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On Reformed Rap and Hip-Hop

June 4, 2011

Recently Christianity Today shone a brief spotlight on the “Reformed Rap and Hip-Hop” movement.  Like many other aspects of Christian artistic expression, Christian rap and hip-hop has a “young, restless, and reformed” constituency as well.  And apparently, this constituency is growing.  This growth is due in large measure to the overall talents and popularity of those rap artist principally identified with the movement (i.e. Lecrae, Trip Lee, Flame, Voice, etc).

I have had the pleasure of meeting many of these brothers on various occasions and even conversing at length with them about ministry, vision, the gospel, and even the future.  Consequently, I am excited to know that those seemingly most influential to the movement are men of the Word, desiring to disciple and be discipled in the gospel of Christ.  They are brothers who seem to be serious about the truth and relating the deeper things of the faith.  I would agree with Anthony Bradley‘s assessment:

Reformed hip-hop is a theologically driven masculinity movement. It says no to the prom songs to Jesus in CCM, no to the whiny emo Christian music for hipsters, and no to empty, shallow, individualistic music lacking theological content produced out of Nashville.

To Bradley’s comments, I would add that it also says no to the theologically anemic and often brainless dribble that is so-called black gospel music today.  The reformed rap and hip-hop movement is providing a fresh wind of thoughtful Christians in an age and genre when many did not think such thoughtfulness could exist.

Admittedly, I am not a connoisseur of Christian rap.  What I know is primarily through what my kids listen to (and they listen to a lot).  Nevertheless, I am encouraged by much of it and would encourage those in the Refomed rap movement to keep doing what they are doing.  I would also caution them to remember a few things as the movement moves forward and as they consider the future:

1. Remember to be intentionally doctrinal and confessional.    

2. Remember to maintain the connection with and submission to the local church.

3. Remember to maintain a committment to excellence.

4. Remember life off stage is more critical and impactful than life on stage.

5. Remember that popularity and influence comes and goes, but the gospel is the same today and always.

Ultimately, it is never our cleverness or giftedness that makes the difference.  It is the gospel. Let the end of reformed rap and hip-hop be the end of all things, namely Christ, his life, his death, and resurrection according to the Scriptures.

4 Comments leave one →
  1. Shaun S. permalink
    June 4, 2011 8:56 pm

    It’s interesting to me that the art that was once known primarily as Christan Rap (80’s), Christian Hip Hop (90’s), and then Holy Hip Hop (00’s), is now being referred to in this article as “Reformed Rap”. The previously adopted titles for this art differentiated between Christian vs. Worldly Rap or Hip Hop. However, this new “foster” name, “Reformed Rap”, seems to be indicative of the “camp” who’d like to be differentiated not only from the world, but from other Christians; and therefore hyphenate many other things (ie. Reformed-counseling, Reformed-faith, Reformed-songs, etc.) Though I could be wrong, I’ve never heard any of the Chriatian, Holy Hip Hop Rappers mentioned in this article refer to their music as “Reformed Rap”, even though they communicate “reformed” themes. And if I am wrong, then not only am I wrong…but I’m too late.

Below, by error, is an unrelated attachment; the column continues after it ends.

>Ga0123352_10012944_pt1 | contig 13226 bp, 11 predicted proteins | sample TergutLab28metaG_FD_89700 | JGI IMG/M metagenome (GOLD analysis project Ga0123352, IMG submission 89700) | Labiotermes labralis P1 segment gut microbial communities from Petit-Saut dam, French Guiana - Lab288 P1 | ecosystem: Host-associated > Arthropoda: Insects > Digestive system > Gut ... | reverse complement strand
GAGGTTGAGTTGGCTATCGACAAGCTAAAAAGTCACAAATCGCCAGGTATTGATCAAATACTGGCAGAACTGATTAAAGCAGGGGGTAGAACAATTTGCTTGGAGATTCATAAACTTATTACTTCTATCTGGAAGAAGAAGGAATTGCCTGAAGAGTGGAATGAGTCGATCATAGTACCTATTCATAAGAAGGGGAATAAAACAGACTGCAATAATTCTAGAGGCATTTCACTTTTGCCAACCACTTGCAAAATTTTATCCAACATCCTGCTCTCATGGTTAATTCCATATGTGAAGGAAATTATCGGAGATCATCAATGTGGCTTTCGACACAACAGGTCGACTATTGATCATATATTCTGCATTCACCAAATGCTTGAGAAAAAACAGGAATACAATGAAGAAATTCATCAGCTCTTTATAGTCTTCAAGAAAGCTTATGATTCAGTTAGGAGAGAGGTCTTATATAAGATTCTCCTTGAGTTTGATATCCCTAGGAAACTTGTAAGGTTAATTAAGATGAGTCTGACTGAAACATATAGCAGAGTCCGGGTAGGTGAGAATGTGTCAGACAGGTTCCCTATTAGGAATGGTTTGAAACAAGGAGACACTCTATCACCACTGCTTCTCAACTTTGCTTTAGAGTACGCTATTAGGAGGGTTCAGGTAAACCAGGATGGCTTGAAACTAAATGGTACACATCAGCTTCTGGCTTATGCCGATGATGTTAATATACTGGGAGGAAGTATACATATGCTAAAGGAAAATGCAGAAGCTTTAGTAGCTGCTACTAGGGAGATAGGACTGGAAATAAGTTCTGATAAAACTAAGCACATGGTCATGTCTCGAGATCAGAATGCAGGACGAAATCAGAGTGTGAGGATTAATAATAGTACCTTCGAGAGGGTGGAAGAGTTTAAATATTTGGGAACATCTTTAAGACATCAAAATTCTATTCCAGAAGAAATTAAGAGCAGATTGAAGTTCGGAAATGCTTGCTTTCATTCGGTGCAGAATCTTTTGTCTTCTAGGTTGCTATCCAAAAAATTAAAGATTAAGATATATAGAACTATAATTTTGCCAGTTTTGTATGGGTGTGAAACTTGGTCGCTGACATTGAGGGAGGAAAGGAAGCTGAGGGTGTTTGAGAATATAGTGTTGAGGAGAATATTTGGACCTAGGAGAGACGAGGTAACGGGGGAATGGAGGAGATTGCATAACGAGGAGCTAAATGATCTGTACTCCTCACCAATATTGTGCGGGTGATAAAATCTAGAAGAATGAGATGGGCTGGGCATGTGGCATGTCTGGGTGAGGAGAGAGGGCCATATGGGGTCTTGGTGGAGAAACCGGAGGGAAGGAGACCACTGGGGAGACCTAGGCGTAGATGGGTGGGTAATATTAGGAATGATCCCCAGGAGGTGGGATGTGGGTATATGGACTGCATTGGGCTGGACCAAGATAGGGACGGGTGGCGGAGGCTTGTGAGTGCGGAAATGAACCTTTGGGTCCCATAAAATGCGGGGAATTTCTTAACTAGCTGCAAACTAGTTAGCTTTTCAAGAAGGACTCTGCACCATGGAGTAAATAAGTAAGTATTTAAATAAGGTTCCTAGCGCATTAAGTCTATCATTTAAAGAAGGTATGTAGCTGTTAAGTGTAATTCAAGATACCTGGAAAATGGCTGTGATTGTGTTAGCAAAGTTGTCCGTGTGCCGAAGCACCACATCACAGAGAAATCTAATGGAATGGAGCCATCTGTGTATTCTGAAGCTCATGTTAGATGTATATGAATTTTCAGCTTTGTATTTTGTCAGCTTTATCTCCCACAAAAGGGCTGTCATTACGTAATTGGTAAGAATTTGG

I wonder if the reformed camp would accept the music without the hyphenated name; or like many other things, is the “reformed” title necessarry for approval.

    • ajcarter permalink*
      June 4, 2011 9:19 pm

      Yeah Shaun, you raise some interesting questions. As you know, making distinctions in Christianity is not something new. However, it does seem new within the Christian “hip-hop/rap” industry. At least, this was the first time I actually saw in print the phrase “reformed rap” used. Like you, I might be late as well. Interestingly, I am quite sure some will consider the phrase to be an oxymoron (like they consider “reformed baptist”). Nevertheless, as far as the “reformed camp” accepting the music without the hyphenated name, it would seem that many have. The guys in the article have found wide acceptance within reformed circles without overtly using the term “reformed.”

  2. June 16, 2011 2:55 am

    When i think of reform I think of someone that used to smoke drugs and has quite 100%, but instead now just smokes cigarettes. In other words improved a bit or turned over a new leaf. I like what paul says in Corinthians. He that is in Christ Jesus is a NEW CREATURE,old has gone, not reformed or improved. A new leaf all together. Christian hiphop is a oxi-moron, and contradictive as a title.

  3. June 17, 2011 5:26 am Can we tell the truth?

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